A young woman told her mother how difficult things were for her. She did not know how she was going to make it and felt like giving up.
Her mother took her to the kitchen and filled three pots with water. Soon the water started boiling. In the first pot, she placed carrots.
In the second, she put eggs.
And in the third, she placed coffee beans.
She let them sit and boil.
In about twenty minutes, she turned off the burners. She fished the carrots out and placed them on a plate. She pulled the eggs out and placed them in a bowl. Then she ladled the coffee out and placed it in a mug. Turning to her daughter, she asked, "What do you see?" "Carrots, eggs, and coffee," her daughter replied. Her mother handed her some carrots. They were soft. The mother then asked the daughter to take an egg and break it. After pulling off the shell, she observed that the egg was now hard boiled. Then the mother asked the daughter to sip the coffee. The daughter smiled as she tasted its rich aroma.
Then the daughter asked, "What does all this mean?" Her mother said that each of these had faced the same adversity --boiling water. But each reacted differently. "Which are you?" she asked her daughter. "When adversity knocks on your door, how do you respond? Are you a carrot, an egg or a coffee bean? Am I the carrot that seems strong, but with pain and adversity do I wilt and become soft and lose my strength? Am I the egg that starts with an open heart, but changes with the heat? Did I have a fluid spirit, but after a death, a break-up, a financial hardship or some other trial, have I become hardened and stiff? Or am I like the coffee bean? The bean actually changes the hot water -- the very circumstance that brings the pain. When the water gets hot, it releases the fragrance and flavor. If you are like the bean, when things are at their worst, you get better and change the situation around you. When the hour is the darkest and trials are their greatest, do you elevate yourself to another level? How do you handle adversity? Are you a carrot, an egg or a coffee bean?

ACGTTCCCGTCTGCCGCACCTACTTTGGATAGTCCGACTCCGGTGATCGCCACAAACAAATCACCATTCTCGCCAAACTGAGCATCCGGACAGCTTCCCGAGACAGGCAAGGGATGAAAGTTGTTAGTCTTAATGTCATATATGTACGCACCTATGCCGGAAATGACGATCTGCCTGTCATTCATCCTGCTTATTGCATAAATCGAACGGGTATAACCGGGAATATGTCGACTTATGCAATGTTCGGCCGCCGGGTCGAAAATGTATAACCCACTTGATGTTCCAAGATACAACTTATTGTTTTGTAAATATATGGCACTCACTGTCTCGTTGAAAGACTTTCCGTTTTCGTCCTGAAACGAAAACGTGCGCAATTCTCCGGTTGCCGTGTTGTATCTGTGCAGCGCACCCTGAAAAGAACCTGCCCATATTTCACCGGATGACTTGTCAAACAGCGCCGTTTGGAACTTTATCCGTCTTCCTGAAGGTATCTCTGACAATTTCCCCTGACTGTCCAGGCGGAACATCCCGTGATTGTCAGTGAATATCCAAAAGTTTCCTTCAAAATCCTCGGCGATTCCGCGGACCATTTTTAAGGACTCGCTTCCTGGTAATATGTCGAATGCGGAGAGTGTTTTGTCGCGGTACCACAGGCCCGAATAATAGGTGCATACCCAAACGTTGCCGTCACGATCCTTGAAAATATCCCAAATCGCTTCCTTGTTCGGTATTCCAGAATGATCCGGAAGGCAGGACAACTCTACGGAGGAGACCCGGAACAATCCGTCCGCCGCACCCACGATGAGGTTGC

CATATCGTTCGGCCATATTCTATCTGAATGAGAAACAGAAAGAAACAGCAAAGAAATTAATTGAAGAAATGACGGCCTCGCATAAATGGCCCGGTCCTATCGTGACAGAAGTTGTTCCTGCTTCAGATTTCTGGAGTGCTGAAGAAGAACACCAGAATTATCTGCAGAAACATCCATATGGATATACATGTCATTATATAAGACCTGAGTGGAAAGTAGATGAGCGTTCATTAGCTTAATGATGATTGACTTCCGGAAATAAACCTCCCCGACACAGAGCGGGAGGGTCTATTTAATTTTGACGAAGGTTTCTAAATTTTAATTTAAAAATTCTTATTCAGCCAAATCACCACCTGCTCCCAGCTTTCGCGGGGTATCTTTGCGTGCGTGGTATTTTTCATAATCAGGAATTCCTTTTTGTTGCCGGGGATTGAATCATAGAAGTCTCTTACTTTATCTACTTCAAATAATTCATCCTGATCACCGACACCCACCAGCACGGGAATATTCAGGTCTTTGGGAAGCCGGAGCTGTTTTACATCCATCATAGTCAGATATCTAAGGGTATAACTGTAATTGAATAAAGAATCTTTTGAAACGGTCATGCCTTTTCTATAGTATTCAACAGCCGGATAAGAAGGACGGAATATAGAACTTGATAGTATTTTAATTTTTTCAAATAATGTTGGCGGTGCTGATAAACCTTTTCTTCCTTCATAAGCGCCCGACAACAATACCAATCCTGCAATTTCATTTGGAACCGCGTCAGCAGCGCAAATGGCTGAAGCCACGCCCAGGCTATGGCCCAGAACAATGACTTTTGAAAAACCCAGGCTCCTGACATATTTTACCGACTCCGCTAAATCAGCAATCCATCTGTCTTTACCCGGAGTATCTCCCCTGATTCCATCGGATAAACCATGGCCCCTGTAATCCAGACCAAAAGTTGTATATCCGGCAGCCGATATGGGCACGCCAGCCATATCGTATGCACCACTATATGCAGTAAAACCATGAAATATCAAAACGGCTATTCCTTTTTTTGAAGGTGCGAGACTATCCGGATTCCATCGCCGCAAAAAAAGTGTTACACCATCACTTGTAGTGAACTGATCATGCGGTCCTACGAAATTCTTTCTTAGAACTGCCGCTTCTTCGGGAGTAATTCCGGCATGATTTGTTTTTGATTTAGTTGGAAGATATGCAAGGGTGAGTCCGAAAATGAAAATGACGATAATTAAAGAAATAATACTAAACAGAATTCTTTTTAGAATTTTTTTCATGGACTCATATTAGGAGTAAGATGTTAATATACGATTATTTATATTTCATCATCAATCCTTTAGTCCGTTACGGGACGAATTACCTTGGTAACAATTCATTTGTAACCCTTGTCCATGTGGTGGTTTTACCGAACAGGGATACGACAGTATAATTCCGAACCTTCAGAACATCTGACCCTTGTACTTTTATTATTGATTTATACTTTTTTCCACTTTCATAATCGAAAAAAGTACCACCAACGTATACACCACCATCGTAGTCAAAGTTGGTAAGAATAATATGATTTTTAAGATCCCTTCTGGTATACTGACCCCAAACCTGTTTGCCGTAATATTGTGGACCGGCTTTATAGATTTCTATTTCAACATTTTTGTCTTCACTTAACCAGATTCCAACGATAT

-- from: Dr. Rob Gilbert & Joe DePalma